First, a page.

After closing three schools on Thursday due to swine flu symptoms in many students, the city closed three more—JHS 74 in Bayside, Queens and P.S. 107 in Flushing, Queens and I.S. 318 in Williamsburg, Brooklyn. Students at those three schools also exhibited "unusually high levels of influenza-like illnesses." Health Department Commissioner Dr. Thomas Frieden said, "Despite the significant disruption this causes, the Health Department has recommended closing these schools to reduce the spread of influenza. We are continuing to carefully monitor H1N1 virus throughout the City, and are taking action again today because there are unusually high and increasing levels of flu-like illnesses at these three public schools."
The city's most critically ill swine flu patient is I.S. 238 assistant principal Mitch Wiener, who is on a ventilator. His family says he has kidney failure and pneumonia, making his symptoms untreatable—and they criticized the city for being slow to act. Wiener's wife Bonnie said that her husband told the principal to close the school earlier, "I am outraged. What does it take to close the schools? We can close because of snow but not a disease, which can kill you."
Mayor Bloomberg defended the city's decisions regarding schools closings, explaining yesterday, "We have to make decisions on each school individually and if you close the school it doesn't mean that people aren't going to get sick. Each school is different, and we will evaluate." But the parent of two children who have flu-like symptoms told the Post, "They waited too long. It seemed like they were just waiting for all the kids to get sick before they decided to close the school."
And now a case of H1N1 has been confirmed in a Rikers inmate. While the Department of Correction says the inmate's condition is not serious, NY1 reports that Norman Seabrook, head of the Correction Officers Benevolent Association, thinks the Ann M. Kross Center at Rikers (with 600 inmates) should be closed and that inmates be transferred to other facilities: "They need to be treated just as the public is treated. If the mayor of the City of New York can close several schools in the city of New York to make sure that they are sanitized properly, then he should do the same thing for the members of the New York City Department of Correction."
And after the jump, the city's press release about swine flu:
Symptoms of H1N1 (SO) include fever, cough, sore throat, body aches, headache, chills and fatigue. Some people have reported diarrhea and vomiting as well. New Yorkers experiencing severe symptoms, such as difficulty breathing, should seek health care and treatment. The best way to prevent additional cases of flu in school is to ensure that people wash their hands frequently and cover their mouths when coughing and sneezing. For those who are ill, the recommendation is to stay home until they are symptom-free for at least 24 hours.For more information, go to the Health Department website.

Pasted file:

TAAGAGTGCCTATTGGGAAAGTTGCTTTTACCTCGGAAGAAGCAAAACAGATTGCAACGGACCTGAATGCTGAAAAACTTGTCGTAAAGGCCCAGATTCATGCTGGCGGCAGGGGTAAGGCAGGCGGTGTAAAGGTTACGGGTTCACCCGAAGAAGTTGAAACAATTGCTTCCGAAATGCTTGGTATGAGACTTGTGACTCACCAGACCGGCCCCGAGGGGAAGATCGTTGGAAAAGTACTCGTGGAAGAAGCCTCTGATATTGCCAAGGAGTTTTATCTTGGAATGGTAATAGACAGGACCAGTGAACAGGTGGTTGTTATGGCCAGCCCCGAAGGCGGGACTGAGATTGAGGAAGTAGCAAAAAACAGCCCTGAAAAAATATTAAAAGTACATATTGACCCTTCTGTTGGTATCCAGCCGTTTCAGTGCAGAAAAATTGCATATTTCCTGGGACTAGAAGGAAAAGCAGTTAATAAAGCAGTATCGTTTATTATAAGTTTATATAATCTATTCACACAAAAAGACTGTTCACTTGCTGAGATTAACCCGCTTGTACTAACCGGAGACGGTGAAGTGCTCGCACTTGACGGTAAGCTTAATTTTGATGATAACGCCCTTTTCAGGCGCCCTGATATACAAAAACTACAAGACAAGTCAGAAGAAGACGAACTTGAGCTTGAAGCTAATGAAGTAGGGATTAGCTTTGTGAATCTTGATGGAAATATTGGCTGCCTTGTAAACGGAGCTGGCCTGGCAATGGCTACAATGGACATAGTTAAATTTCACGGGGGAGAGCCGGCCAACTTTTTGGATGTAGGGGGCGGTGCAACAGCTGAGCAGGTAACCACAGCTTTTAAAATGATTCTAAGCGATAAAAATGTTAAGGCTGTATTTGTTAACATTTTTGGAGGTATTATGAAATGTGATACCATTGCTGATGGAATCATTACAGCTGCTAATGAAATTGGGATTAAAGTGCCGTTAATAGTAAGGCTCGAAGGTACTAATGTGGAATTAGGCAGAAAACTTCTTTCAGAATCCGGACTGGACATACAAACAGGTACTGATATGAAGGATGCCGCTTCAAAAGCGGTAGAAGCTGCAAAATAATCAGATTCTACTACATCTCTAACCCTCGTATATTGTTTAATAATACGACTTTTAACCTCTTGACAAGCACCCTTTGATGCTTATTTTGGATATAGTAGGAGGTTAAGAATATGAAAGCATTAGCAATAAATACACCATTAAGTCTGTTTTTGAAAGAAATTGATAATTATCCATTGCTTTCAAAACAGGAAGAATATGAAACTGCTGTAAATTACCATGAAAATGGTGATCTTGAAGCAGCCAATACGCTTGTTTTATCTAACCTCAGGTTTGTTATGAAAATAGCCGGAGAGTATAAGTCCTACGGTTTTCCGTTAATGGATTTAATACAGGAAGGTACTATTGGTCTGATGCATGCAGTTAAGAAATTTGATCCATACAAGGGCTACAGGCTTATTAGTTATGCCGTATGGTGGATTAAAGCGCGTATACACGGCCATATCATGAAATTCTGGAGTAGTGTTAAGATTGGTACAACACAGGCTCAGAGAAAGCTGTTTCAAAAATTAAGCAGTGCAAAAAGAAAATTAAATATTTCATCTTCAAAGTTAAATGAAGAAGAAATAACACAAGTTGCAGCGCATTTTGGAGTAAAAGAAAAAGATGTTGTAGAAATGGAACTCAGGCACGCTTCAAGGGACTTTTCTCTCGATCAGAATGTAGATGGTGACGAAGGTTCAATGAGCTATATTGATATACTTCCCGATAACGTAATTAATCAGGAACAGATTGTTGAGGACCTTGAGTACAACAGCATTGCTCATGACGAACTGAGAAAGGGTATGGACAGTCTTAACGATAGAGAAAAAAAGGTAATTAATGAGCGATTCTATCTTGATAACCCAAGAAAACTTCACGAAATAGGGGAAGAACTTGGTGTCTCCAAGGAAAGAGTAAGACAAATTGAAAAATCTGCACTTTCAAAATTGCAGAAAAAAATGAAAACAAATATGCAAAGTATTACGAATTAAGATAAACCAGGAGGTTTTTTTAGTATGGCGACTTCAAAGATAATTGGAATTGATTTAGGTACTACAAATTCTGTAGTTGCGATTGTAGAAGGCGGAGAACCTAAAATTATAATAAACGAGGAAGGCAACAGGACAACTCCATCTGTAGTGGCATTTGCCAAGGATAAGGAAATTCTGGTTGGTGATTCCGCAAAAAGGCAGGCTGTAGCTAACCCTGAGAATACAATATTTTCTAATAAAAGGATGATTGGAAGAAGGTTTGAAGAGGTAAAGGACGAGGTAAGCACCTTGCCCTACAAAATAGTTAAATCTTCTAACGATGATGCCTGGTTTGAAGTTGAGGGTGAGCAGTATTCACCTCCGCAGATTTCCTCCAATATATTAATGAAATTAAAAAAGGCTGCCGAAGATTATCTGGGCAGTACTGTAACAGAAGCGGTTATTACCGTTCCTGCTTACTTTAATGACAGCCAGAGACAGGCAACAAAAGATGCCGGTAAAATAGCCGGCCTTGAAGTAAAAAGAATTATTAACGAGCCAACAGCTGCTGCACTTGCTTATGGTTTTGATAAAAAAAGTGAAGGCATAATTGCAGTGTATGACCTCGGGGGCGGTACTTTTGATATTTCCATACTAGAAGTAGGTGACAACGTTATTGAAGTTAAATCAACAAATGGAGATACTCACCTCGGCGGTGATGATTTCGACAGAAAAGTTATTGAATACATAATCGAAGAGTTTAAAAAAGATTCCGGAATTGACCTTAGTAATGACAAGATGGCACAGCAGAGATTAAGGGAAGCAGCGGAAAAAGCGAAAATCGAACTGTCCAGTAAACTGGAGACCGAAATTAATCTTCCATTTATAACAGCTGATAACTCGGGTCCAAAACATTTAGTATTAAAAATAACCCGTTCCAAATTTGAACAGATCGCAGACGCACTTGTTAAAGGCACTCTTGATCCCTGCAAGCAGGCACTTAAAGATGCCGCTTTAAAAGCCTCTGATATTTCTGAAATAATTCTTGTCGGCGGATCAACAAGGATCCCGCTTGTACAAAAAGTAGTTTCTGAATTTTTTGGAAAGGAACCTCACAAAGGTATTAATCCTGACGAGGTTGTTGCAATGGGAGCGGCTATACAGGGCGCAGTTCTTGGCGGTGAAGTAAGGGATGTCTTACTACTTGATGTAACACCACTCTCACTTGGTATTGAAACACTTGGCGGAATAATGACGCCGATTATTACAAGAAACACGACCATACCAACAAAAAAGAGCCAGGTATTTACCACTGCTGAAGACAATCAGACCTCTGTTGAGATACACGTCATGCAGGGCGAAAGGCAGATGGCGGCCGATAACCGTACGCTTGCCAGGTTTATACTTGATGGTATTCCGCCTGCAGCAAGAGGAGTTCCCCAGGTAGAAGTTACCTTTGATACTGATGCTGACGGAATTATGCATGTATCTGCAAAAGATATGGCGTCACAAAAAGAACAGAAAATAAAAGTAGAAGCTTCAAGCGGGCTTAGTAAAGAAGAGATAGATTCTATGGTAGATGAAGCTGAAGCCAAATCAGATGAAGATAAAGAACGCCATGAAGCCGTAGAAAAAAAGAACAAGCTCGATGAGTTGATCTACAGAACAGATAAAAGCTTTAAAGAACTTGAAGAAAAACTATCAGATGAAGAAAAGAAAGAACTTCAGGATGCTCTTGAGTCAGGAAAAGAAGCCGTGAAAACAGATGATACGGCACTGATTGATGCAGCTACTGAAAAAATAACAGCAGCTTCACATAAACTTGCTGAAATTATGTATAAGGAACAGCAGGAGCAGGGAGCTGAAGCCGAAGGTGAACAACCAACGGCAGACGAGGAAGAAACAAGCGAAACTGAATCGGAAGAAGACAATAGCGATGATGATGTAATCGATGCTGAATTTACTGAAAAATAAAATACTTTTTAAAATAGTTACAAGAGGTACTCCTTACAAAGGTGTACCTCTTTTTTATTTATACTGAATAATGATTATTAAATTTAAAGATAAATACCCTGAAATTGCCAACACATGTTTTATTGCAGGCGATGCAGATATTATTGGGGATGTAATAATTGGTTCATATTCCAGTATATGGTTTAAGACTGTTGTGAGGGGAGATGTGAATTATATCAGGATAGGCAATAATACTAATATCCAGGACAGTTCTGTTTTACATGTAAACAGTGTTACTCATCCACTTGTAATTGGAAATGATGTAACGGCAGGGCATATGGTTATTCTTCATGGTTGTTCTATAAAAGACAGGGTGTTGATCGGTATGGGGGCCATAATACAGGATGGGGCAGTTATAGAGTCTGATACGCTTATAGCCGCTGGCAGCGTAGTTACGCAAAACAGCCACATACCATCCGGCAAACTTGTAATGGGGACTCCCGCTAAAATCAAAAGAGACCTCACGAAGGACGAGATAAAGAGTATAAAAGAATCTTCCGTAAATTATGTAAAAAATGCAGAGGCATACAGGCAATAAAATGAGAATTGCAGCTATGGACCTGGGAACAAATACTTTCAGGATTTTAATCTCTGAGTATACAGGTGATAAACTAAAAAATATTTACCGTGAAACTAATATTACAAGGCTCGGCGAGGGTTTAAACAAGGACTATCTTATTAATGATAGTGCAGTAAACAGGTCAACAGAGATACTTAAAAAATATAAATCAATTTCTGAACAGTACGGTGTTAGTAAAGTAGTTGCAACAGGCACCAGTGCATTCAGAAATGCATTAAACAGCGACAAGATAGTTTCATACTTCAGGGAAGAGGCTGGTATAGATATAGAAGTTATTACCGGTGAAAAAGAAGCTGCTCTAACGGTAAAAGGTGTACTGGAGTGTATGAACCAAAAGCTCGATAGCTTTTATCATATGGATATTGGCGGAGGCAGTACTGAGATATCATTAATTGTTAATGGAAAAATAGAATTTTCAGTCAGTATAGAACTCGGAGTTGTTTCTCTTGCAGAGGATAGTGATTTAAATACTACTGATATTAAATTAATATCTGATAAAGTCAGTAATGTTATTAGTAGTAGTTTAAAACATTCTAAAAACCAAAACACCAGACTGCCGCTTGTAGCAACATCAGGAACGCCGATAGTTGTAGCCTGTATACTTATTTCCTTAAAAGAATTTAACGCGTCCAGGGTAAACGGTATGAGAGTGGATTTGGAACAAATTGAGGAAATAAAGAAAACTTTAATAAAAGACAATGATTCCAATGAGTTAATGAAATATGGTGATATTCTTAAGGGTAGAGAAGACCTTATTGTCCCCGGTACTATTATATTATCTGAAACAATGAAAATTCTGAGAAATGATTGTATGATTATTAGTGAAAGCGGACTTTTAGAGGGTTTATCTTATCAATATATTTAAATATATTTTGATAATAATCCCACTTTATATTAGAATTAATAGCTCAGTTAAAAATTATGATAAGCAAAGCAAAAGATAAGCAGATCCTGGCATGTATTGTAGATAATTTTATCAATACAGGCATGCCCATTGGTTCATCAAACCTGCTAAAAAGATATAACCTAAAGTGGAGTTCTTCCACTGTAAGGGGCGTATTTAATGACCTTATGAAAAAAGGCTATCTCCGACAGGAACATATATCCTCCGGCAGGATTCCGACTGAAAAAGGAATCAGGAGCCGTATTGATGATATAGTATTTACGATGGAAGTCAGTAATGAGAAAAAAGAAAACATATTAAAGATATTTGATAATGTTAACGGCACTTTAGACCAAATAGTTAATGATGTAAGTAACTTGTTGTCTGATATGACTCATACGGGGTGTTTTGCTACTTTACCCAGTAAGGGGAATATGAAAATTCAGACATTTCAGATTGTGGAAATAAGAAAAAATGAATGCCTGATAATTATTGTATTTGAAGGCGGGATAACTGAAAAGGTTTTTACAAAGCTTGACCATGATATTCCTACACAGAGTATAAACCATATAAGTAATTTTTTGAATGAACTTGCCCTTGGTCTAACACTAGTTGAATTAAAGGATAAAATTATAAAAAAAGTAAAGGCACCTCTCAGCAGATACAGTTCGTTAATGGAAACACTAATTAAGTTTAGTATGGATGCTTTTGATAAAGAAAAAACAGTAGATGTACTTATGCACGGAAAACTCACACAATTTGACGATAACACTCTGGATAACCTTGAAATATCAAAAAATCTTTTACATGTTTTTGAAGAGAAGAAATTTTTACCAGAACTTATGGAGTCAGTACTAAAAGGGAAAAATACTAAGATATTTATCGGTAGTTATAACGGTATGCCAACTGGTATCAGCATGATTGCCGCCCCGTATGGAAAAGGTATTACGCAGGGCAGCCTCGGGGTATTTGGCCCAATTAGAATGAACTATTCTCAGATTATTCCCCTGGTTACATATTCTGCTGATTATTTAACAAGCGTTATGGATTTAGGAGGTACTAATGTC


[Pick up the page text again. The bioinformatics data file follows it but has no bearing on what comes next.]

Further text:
Eating pork or pork products cannot spread H1N1 (SO) flu. The most effective way to lower the risk of spreading the flu is for people with a fever and either a cough or a sore throat to stay home. The City's Health Department urges everyone to continue taking these basic precautionary steps:
School and day care administrators, employers and managers of group living facilities should make sure to do the following to avoid the spread of illness:
- Cover your mouth when you cough, either with your sleeve or a tissue or handkerchief.
- Wash your hands often with soap and water, especially after you cough or sneeze. Alcohol-based hand cleaners are also effective.
- Try to avoid close contact with sick people.
- If you are sick with fever and either a cough or sore throat, stay home for at least 24 hours after all of your symptoms are gone.
- Stay away from clinics and hospitals unless you have severe symptoms, and notify your doctor or the clinic before you arrive, or as soon as you arrive, that you have a fever and respiratory symptoms so that you can be appropriately isolated from others.
Influenza can evolve in unpredictable ways; it is impossible to know whether H1N1 will dwindle, remain the same, or surge in coming weeks, and whether the illness will remain mild. Some severe cases may occur in people with underlying risk factors, such as young children, the elderly, and people with chronic medical conditions — the Health Department is watching closely for signs of increased virulence.
- Keep shared spaces clean and well ventilated.
- Group living facilities should separate people who are sick
- Schools and employers should encourage those who are sick to stay at home, but should not require doctors' notices to let healthy people return.
- Encourage hand washing and the covering of mouths when coughing. Educational posters are available on the Health Department's website in English, Spanish and Chinese at www.nyc.gov.